South African regulator may license 36 crypto companies in December

South African regulator may license 36 crypto companies in December


South Africa’s principal financial regulator, the Financial Sector Conduct Authority (FSCA), reviewed 128 applications from crypto service asset providers (CASPs) but intends to discuss only 36 during its next meeting in December. 

The numbers were published on Nov. 30 by the South African news outlet My Broadband. According to the publication, the FSCA plans to review 36 licensees’ presentations at the Dec.12 Licensing Executive Committee meeting. A further 22 applications will be presented on Feb.13. The last 14 applications will have to wait until March 12.

The fate of all the remaining applications wasn’t specified by the Authority, which explained its evaluation method as the combined assessment of Know Your Customer onboarding, data protection, cyber risk management, conflict of interest management, complaints handling, and credit counterparty risk management.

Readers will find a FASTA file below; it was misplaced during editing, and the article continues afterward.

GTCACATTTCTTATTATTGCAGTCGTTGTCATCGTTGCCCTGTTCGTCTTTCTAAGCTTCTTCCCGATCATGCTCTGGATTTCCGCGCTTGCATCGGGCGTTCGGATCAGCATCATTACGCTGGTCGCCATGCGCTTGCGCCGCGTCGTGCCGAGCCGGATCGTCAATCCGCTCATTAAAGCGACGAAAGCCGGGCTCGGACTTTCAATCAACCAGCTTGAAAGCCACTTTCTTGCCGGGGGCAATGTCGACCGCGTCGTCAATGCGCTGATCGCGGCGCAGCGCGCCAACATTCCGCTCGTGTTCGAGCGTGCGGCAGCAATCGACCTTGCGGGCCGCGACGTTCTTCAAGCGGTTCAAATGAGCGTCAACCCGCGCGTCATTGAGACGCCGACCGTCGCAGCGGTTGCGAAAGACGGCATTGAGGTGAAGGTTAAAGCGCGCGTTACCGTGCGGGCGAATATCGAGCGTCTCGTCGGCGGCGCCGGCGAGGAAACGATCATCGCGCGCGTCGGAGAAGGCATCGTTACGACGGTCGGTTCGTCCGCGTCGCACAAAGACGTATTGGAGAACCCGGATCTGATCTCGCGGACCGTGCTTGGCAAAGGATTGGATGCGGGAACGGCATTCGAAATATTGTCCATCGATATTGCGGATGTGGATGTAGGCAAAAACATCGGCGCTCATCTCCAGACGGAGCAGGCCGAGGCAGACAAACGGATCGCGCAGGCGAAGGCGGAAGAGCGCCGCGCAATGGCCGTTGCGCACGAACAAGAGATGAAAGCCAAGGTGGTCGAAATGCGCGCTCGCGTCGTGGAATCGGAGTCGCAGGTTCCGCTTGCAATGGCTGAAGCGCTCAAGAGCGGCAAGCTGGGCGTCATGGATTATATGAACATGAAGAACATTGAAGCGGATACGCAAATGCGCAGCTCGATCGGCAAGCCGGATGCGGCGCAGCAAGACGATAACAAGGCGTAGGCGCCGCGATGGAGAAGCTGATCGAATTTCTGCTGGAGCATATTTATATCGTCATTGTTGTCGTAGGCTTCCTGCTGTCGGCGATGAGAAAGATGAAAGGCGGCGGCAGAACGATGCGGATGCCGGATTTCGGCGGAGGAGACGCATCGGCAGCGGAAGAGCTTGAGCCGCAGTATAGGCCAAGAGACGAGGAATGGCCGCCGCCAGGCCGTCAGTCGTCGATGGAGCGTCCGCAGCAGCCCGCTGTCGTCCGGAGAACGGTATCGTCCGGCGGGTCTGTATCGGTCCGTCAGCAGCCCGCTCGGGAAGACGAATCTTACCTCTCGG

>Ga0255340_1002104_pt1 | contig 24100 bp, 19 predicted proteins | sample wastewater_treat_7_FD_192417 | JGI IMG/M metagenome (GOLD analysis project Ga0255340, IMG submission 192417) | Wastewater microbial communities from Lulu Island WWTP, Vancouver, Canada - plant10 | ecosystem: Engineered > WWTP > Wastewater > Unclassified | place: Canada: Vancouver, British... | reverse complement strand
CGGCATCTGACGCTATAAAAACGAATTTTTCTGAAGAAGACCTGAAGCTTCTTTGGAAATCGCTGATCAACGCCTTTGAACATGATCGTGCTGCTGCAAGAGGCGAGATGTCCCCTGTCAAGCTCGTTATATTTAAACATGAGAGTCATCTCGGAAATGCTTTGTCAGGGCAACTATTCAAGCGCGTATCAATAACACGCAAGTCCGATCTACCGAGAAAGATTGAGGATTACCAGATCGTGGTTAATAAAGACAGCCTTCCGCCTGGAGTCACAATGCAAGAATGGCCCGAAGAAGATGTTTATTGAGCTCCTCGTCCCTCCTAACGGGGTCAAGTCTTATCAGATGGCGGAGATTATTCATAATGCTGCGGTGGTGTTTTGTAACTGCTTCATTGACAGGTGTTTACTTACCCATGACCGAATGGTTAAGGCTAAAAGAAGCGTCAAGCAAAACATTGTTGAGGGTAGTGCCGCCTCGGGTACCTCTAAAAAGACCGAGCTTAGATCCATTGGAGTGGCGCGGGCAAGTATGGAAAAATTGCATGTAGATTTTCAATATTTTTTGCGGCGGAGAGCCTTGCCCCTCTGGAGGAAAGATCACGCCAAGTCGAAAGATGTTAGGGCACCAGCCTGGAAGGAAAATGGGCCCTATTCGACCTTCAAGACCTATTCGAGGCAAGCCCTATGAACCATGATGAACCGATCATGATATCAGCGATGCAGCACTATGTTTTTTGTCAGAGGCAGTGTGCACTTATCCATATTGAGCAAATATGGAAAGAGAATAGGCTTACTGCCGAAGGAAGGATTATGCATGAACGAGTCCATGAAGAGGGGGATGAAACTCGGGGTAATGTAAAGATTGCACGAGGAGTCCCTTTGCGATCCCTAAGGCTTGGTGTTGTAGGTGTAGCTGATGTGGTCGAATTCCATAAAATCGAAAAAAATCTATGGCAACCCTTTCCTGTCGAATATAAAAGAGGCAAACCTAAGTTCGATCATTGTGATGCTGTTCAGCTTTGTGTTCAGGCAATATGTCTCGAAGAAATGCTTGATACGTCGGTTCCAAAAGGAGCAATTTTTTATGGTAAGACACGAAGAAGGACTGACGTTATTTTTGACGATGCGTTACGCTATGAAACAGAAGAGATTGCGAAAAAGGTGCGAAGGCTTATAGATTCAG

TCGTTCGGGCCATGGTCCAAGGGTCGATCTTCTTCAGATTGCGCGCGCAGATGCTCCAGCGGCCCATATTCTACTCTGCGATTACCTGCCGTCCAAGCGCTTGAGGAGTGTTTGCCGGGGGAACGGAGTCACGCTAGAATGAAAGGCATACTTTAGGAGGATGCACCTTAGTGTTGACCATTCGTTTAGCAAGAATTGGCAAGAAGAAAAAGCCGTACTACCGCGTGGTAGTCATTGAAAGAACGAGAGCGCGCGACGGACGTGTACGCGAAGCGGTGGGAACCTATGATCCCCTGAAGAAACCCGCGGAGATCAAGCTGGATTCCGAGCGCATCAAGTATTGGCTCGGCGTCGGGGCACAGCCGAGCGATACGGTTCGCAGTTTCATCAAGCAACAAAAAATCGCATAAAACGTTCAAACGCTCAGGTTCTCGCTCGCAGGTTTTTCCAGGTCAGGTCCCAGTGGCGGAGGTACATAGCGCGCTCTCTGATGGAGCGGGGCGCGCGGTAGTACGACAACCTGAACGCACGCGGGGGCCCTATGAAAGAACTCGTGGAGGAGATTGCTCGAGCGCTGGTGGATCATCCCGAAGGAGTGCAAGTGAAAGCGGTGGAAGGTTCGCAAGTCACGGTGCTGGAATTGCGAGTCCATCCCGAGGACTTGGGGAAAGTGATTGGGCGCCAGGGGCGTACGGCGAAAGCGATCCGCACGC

The FSCA also published its “Crypto Assets Markets Study” for 2023 on the same day, Nov. 30. The study found that 60% of all traded crypto in South Africa are so-called “unbacked crypto assets,” which means any cryptocurrency besides stablecoins (26% of the market share) and nonfungible tokens (NFTs, 4% of the market share), and some types of centrally issued coins.


Related: Kenyan lawmakers ask local Blockchain Association to come up with crypto bill

According to the survey, the average crypto asset provider in South Africa (46%) has an annual revenue of between 1 and 50 million South African rand ($53,000 to $2.7 million). And only 8% of all the CASPs take in more than 100 million rand ($5.4 million).

Source: The Crypto Assets Markets Study 2023

The highest monthly transaction value on the South African crypto market was recorded in November 2022, when it peaked at over 8 billion rand (around $427 million).

In July 2023, the FSCA warned that any CASP in the country should obtain a license by the end of the year. For any of them operating without a license after the deadline, the regulator intends to take “enforcement action,” which may involve fines or even closure.

Magazine: This is your brain on crypto. Substance abuse grows among crypto traders


Source link